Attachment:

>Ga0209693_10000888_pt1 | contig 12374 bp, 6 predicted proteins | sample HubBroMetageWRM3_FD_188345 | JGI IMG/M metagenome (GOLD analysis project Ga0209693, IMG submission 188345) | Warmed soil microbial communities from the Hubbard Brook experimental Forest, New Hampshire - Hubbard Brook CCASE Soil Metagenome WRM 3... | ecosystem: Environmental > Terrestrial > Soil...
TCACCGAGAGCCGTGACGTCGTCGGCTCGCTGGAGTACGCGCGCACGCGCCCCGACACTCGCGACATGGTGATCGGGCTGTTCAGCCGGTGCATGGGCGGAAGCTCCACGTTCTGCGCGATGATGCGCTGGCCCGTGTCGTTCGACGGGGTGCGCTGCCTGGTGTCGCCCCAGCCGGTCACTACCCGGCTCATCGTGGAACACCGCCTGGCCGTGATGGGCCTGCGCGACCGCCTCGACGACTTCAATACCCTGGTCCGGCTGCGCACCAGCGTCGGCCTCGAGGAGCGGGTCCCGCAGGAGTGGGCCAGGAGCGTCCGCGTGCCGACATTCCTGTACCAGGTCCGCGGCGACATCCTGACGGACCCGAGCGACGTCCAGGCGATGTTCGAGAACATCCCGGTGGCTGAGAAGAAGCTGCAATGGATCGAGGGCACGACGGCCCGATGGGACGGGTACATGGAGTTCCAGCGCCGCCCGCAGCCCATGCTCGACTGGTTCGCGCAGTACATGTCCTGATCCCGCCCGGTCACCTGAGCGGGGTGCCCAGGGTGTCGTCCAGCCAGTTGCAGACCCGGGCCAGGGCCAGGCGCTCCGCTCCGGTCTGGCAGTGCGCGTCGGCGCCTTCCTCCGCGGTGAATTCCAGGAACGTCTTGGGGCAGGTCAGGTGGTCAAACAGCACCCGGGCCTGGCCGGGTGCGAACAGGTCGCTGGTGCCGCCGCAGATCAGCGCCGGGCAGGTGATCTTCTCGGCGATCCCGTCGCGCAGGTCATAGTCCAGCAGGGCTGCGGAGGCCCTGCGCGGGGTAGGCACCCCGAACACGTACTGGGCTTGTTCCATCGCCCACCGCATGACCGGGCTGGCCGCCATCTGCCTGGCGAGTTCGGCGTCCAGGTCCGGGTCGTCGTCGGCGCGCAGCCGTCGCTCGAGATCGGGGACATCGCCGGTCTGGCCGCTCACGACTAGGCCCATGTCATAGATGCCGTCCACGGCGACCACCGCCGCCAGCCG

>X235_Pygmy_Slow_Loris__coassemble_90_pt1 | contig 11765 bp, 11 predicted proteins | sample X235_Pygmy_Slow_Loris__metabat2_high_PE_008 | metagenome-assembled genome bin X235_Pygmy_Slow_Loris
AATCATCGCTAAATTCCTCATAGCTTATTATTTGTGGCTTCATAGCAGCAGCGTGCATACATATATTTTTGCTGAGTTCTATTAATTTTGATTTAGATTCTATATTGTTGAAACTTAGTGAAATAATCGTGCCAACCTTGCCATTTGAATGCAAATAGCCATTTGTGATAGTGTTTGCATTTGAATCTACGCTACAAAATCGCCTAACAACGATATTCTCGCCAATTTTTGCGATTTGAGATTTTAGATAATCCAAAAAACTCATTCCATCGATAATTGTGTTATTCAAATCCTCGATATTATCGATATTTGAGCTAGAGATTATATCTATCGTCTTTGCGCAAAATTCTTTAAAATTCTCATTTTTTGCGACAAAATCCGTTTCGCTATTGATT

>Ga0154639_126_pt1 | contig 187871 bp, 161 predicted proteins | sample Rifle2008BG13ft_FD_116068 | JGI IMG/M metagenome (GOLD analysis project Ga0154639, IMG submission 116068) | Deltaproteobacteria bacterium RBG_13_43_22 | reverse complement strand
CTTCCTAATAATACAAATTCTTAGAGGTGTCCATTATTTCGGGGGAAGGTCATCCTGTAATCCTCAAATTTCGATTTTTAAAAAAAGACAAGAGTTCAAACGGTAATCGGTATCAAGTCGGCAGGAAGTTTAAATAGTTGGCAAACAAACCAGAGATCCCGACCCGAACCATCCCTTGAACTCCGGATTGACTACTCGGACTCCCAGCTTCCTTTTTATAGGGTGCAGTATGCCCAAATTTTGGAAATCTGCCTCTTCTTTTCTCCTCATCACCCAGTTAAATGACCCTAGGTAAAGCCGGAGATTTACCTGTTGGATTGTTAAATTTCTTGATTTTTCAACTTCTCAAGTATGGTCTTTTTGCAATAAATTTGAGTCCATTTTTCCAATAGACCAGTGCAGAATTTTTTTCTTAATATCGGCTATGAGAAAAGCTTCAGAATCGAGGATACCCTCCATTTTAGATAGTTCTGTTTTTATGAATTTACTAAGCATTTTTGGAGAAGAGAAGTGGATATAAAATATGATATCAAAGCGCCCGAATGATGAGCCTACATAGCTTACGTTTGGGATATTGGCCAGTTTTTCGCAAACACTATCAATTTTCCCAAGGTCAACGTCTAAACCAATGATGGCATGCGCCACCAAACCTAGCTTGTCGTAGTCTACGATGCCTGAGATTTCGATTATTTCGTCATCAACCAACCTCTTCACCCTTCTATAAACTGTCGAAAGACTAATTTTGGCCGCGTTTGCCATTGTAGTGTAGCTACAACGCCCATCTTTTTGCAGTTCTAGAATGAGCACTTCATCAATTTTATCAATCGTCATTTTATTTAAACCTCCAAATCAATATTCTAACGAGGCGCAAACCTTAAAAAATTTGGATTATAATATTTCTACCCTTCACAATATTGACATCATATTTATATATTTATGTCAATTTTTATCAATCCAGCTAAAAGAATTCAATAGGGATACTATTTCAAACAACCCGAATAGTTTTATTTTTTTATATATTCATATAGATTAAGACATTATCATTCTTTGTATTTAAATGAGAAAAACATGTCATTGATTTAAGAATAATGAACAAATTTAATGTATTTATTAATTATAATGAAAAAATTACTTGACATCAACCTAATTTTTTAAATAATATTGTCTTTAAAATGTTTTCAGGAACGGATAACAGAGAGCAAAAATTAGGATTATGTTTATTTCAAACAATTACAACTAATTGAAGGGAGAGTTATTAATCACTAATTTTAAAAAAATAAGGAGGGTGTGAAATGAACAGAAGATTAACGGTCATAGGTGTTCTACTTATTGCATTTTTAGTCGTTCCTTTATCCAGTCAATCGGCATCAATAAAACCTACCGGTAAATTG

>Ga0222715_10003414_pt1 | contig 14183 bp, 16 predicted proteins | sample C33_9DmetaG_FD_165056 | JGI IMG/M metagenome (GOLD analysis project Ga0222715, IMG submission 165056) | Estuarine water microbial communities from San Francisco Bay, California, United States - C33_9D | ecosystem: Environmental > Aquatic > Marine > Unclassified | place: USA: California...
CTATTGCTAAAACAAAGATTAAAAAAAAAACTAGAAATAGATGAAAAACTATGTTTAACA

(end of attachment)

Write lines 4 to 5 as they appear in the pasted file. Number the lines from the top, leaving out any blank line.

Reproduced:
AATCATCGCTAAATTCCTCATAGCTTATTATTTGTGGCTTCATAGCAGCAGCGTGCATACATATATTTTTGCTGAGTTCTATTAATTTTGATTTAGATTCTATATTGTTGAAACTTAGTGAAATAATCGTGCCAACCTTGCCATTTGAATGCAAATAGCCATTTGTGATAGTGTTTGCATTTGAATCTACGCTACAAAATCGCCTAACAACGATATTCTCGCCAATTTTTGCGATTTGAGATTTTAGATAATCCAAAAAACTCATTCCATCGATAATTGTGTTATTCAAATCCTCGATATTATCGATATTTGAGCTAGAGATTATATCTATCGTCTTTGCGCAAAATTCTTTAAAATTCTCATTTTTTGCGACAAAATCCGTTTCGCTATTGATT

>Ga0154639_126_pt1 | contig 187871 bp, 161 predicted proteins | sample Rifle2008BG13ft_FD_116068 | JGI IMG/M metagenome (GOLD analysis project Ga0154639, IMG submission 116068) | Deltaproteobacteria bacterium RBG_13_43_22 | reverse complement strand